During the Joker and Harvey's conversation, Two-Face is born. I won't call him Harvey anymore, because Two-Face operates under a different belief than Harvey Dent did.

The Joker is already convinced that he has swayed Two-Face, because he gets Two-Face to aim a gun at him.

However, the Joker was not aware of Two-Face's "coin flip" method. The coin flip is Two-Face's way of punishing the guilty. He does not outright kill everyone who was involved. He gives everyone a 50/50 shot.

This is the core of the answer:

Dent believes the Joker that others are also responsible. Dent does not believe that the Joker is in no way responsible. Dent forces the Joker's life to rely on "the coin flip", which proves that Dent considers the Joker to be guilty.

Two-Face considers everyone (who ends up getting a coin flip from him) to be part of the same conspiracy that killed Rachel. Whether they are part of it intentionally (Joker, the corrupt cops, Maroni) or unintentionally (Gordon, Batman) doesn't really matter to Two-Face.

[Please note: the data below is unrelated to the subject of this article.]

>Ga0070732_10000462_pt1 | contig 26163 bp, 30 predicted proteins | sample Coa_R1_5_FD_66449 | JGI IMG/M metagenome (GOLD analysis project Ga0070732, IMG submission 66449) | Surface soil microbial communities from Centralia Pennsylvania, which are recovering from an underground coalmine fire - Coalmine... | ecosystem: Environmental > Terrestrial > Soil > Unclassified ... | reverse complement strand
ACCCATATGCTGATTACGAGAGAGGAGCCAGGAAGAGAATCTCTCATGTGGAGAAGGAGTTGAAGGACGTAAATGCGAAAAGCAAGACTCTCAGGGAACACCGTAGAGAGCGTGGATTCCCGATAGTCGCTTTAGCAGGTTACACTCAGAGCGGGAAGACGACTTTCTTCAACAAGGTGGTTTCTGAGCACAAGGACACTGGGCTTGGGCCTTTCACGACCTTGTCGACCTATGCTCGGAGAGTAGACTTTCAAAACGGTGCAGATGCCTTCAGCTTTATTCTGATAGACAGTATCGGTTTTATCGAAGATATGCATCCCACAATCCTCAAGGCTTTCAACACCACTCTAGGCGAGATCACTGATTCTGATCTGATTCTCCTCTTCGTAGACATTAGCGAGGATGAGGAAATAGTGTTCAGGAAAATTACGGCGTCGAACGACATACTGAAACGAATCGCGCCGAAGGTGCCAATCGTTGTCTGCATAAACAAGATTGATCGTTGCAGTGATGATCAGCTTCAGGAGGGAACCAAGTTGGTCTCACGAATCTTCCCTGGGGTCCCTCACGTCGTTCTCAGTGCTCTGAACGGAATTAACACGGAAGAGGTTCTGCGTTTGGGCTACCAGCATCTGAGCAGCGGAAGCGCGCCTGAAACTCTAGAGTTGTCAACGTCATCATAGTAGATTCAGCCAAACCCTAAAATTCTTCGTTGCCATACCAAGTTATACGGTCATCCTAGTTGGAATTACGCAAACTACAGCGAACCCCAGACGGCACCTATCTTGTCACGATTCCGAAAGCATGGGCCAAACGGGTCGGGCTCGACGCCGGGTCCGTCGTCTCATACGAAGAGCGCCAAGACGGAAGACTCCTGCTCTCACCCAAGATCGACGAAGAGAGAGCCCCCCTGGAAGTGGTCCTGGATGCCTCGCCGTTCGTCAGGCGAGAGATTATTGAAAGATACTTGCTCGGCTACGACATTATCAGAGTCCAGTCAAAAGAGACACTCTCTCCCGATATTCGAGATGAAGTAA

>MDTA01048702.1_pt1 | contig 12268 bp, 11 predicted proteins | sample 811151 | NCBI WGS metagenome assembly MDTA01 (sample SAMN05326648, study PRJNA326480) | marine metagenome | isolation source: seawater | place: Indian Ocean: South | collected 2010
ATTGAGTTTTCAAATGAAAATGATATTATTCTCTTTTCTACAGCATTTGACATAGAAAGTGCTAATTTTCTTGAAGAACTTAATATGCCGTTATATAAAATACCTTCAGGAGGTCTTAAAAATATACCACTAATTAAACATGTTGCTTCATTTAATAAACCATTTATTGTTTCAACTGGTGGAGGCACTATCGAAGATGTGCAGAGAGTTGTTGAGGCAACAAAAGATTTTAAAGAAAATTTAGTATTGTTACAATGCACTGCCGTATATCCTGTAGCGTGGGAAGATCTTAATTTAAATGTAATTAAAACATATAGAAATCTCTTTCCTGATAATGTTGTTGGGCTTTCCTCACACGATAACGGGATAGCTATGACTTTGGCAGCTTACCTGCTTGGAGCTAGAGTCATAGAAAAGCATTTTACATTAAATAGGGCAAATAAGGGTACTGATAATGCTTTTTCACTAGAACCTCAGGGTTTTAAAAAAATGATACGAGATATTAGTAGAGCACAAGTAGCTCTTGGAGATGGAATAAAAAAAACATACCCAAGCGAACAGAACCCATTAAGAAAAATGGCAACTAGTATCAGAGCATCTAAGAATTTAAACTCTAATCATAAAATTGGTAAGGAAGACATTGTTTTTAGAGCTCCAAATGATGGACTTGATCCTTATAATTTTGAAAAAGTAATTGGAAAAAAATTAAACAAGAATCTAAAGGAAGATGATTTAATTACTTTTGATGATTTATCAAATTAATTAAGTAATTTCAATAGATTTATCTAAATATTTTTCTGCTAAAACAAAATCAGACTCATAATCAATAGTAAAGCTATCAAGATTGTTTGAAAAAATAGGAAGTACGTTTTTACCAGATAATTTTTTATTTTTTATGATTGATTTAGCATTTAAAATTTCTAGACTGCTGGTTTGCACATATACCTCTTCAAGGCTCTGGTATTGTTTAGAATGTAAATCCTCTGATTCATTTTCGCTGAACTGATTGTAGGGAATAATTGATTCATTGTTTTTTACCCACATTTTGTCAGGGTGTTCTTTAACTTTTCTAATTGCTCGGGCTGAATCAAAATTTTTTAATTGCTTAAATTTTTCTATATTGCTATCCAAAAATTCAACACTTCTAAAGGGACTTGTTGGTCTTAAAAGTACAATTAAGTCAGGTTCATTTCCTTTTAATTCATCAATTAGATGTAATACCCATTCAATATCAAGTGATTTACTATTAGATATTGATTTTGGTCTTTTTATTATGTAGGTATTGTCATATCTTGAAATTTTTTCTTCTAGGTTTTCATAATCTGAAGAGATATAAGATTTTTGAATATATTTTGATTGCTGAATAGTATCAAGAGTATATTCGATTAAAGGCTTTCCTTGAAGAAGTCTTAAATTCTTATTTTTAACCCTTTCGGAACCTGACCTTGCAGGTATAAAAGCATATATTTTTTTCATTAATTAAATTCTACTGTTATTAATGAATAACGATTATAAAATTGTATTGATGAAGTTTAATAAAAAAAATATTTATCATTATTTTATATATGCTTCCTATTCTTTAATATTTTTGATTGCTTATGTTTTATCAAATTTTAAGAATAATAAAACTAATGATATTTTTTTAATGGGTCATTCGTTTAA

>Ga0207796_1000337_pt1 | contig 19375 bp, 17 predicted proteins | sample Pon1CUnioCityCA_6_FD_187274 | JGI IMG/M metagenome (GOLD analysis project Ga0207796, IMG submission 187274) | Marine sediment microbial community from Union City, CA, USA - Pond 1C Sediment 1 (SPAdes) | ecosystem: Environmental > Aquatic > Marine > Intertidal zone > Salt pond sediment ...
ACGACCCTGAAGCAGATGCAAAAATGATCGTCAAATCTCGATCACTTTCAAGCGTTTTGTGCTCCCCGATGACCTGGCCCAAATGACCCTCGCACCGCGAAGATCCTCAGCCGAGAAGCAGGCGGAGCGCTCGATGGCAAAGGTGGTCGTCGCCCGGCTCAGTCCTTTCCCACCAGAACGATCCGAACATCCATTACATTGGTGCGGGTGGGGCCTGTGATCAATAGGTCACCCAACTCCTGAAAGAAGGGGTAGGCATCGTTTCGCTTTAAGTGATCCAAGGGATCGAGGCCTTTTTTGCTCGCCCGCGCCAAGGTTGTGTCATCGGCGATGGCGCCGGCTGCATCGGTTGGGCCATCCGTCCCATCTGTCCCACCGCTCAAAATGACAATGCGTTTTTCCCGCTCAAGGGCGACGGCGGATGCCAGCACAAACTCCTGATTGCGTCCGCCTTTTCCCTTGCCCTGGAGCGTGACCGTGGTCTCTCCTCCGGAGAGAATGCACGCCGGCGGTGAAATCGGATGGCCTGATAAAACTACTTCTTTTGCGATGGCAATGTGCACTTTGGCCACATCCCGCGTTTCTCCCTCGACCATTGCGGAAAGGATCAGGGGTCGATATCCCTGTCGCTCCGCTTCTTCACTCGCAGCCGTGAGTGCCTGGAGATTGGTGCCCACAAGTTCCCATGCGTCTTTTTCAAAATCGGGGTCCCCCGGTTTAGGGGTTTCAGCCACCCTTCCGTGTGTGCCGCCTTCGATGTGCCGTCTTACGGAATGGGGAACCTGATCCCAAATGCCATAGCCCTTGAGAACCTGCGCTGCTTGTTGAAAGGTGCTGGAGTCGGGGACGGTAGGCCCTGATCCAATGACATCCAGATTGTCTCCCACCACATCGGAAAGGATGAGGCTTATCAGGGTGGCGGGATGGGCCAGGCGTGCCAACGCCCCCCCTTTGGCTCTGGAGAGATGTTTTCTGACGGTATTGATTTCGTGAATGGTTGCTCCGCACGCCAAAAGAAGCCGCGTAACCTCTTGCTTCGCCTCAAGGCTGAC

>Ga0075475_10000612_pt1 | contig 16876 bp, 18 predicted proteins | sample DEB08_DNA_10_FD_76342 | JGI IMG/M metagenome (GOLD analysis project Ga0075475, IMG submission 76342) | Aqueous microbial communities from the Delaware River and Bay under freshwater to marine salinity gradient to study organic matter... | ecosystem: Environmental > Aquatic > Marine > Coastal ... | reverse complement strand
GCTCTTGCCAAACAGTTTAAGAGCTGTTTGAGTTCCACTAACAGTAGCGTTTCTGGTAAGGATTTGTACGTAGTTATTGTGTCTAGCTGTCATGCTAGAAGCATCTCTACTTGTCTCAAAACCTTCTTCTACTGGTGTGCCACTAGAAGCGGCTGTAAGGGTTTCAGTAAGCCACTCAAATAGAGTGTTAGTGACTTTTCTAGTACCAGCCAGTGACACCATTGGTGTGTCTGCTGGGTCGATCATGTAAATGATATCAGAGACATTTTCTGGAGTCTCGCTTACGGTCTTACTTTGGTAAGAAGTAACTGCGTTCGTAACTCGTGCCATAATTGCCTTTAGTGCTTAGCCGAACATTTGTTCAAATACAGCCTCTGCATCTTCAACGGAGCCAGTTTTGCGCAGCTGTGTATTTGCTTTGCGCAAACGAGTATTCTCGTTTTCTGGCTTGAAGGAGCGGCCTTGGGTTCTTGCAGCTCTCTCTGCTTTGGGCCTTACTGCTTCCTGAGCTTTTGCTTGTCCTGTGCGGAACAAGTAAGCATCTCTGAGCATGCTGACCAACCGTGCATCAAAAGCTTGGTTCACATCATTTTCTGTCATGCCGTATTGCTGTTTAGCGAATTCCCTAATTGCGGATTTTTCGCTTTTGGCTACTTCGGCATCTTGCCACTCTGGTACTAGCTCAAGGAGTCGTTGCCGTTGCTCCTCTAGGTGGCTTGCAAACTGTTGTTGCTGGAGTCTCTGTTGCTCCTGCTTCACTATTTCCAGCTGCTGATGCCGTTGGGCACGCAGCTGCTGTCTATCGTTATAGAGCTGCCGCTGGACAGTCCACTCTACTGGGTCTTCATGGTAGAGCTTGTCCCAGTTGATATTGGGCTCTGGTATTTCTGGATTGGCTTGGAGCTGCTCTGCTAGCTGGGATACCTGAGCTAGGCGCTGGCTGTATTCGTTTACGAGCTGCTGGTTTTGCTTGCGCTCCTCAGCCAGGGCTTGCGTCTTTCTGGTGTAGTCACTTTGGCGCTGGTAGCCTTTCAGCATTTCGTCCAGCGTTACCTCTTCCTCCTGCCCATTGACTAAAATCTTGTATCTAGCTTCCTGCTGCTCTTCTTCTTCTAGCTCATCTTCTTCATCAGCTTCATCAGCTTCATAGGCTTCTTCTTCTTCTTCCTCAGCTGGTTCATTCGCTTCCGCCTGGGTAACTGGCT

Although we do not see Joker's 50/50 shot, we see Harvey flip the coin while still having a gun to the Joker's head, and we see the Joker still alive in a following scene. Logically, the Joker must have had a lucky coin flip.

  • Excellent answer! Just one thing I still don't fully understand. When the Joker says to Dent "you know the thing about chaos - it's fair", I thought he was urging Dent to use the coin to decide the fate of the others. He seemed to have done some homework about Dent. Did I misread it?
    – Kinzle B
    Oct 16, 2017 at 16:07
  • @KinzleB: Very good point, but I'm unsure of this. The Joker has been proven capable of improvising on the spot, and Dent's coin being on the table suggests that it has value to Dent (Dent was also seen reaching fo the coin, which Joker may have seen while in his nurse disguise). It's possible Dent's coin-flip (before Rachel's death) was well known, but I'm not sure if Joker knew about it beforehand. However, what I am relatively certain of is that Joker was not expecting Dent to start using a "coin flip execution". Dent seems to have thought of that on the spot.